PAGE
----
TALK’n TROUBLE: Barbie’s everywhere!


There has been no shortage of thoughtful opinions and emotional reactions to the Barbie movie. As the summer blockbuster that broke the billion-dollar box office record for women directors, and because it’s a woman-centered story, it was bound to generate a ‘vigorous response.’  It’s too, pink!” “Barbie’s a man-hating movie.” “I did not expect to love this movie.”

From the use of Stanley Kubrick’s iconic 2001: A Space Odyssey music and slow-motion camera work in the baby doll-smashing intro, to the fantastic set designs, perfect costumes (by two-time Oscar winner Jacqueline Durran), and the surprise ending. There is SO MUCH to see and respond to in this film.

Barbie audiences have included what we might consider an unexpected number of men. Allies, curious, or whipped-like-Ken? No matter their motivation to see it, guys might not fully connect with the details of Barbie’s world. Boys during the 60s, when the first adult female doll became popular, typically didn’t play with Barbies. For those of us who did, Barbie was a toy that we really bonded over. Girls made serious, powerful memories connected to those dolls; to our friends, moms, and other women in our lives who made Barbie clothes for us and supported our creativity. Girls got together to “play Barbies.” We collaborated to imagine her world and recreate her life every time we played with her. Barbie got dressed up and driven around; taken to all the places we fully expected to go to one day ourselves. As in the movie, if we had a Ken doll, he was ‌on the outside looking in on whatever Barbie was doing. Ken was not central to our Barbie’s activities. In the movie as with our playing, and still in contrast to the real world, Barbie-time was girl-time!

Who would agree? Weird Barbie really was a thing! So many of us had a hand-me-down, roughed-up Barbie whose hair was a mess, clothes worn out, shoes all lost. These indignities didn’t necessarily keep her from being played with but, she definitely had a unique role—just like in the movie—as a stand-in, savior, or provider of spare parts and strategy!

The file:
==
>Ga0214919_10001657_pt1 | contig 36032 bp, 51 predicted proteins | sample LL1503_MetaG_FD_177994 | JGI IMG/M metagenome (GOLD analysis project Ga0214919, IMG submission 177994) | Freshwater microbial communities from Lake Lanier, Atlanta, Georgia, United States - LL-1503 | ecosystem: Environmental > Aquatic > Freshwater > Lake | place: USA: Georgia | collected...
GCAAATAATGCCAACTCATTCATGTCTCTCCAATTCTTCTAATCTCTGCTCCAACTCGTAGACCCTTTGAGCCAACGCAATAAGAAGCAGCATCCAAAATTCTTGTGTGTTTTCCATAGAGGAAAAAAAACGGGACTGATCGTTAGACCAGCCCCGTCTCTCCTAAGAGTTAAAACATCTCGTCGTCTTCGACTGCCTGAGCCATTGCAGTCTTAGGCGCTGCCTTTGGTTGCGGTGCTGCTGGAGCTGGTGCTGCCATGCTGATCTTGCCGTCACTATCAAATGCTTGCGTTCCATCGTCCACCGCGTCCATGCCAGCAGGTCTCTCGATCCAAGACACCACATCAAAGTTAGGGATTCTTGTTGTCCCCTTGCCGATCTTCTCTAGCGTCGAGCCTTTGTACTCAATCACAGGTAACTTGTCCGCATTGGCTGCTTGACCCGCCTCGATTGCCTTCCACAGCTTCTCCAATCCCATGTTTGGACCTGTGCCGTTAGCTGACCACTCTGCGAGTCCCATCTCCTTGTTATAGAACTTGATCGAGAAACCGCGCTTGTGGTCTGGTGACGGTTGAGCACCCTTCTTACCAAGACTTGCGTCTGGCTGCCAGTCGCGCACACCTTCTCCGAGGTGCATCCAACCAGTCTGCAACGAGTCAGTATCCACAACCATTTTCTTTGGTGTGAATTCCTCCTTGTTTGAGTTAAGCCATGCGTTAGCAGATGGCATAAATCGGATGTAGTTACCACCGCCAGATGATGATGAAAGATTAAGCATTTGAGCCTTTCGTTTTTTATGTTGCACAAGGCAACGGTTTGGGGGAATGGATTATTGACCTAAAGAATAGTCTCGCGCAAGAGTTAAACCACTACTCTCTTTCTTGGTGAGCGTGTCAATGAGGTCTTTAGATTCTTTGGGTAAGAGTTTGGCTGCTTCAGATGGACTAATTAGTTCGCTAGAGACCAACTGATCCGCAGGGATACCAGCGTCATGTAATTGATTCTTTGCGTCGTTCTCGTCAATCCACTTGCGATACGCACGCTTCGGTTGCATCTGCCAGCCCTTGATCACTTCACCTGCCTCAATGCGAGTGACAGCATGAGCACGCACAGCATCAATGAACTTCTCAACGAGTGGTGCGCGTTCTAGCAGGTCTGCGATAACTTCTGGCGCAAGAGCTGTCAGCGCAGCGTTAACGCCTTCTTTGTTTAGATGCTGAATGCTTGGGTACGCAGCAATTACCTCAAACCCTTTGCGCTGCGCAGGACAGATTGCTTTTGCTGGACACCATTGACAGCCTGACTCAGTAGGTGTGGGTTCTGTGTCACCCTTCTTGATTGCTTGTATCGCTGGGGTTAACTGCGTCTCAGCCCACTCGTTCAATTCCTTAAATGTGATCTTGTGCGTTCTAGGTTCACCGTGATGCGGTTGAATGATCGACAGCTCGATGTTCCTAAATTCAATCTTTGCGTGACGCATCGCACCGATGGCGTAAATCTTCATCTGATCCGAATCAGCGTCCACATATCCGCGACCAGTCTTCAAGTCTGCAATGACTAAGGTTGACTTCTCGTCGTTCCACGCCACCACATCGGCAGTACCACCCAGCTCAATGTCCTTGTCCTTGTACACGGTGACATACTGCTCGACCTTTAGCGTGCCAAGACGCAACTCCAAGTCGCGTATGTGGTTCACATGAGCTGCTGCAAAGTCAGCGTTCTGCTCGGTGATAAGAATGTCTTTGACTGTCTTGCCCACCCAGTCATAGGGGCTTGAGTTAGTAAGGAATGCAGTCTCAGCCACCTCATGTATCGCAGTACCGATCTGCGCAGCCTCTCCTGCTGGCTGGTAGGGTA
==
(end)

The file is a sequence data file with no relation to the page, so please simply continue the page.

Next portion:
The writers and director jam-packed this film with dialogue and details that strike very different chords for people. Viewers in full-to-capacity theaters reported communal laughter and tears. It’s an instant classic. Loved for the fun, female theme. Ridiculed for that same fun, female theme. It’s a lightning rod for the culture war. You know the language. It’s said to be filled with a ‘woke agenda’ because, in an entertaining way, the movie calls out patriarchy for the unenlightened. That radical Barbie is poisoning people with the truth.

The Barbie movie doesn’t need to be a feminist statement or, an anti-male story. But, it sure is an instant classic. It’s a mirror, an experience. It’s time travel. A lesson in recent and future history. The film felt like an allegory for growing up in our culture.

It was tough to see “Stereo-typical Barbie—a perfect fit in her own world—with no comfortable place in reality. It was upsetting to see Ryan Gosling’s Ken so intoxicated by his discovery of the patriarchal power at his disposal. It all brought back a familiar adolescent melancholy. It evoked that inevitable disappointment that’s part of trading in the imaginary world of childhood toys for the social rigors of being a tween; the discovery that life is not as nice, or fun, as they led us to believe. The details illustrate the fact that being a woman in a patriarchy is not for the faint of heart.

Barbie, the movie, might make a few missteps as a feminist polemic, but it largely succeeds as a gleefully subversive look at the dehumanizing effects of inequality and how a simple idea can change the , KSQD Community Radio

Nonetheless, TROUBLE suggests that the success of the film lies in the deeply embedded story. There’s a through-line about how excruciatingly slow progress is. The backlash to every stride of progress for equity is not-so-subtly expressed in the movie. Barbie couldn’t be more timely. The Barbie movie is a far-flung net meant to capture the last pop-culture junkie who still doesn’t know the truth. The truth is that there are still people who do not want, and continue to vigorously work against all efforts to allow women equal status in the world!

Right now, right here‌, in light of the challenges we face, Barbie is not just a political film. It is THE political film of the year. Please see it. Enjoy it. Share it and have a conversation with someone about it. When you do, tell them about TROUBLE.

At the ripe old age of three, TROUBLE wishes the world much love.

Stay tuned for more insights and inspiration.

Share what you learn here with the TroubleMakers you know and love.


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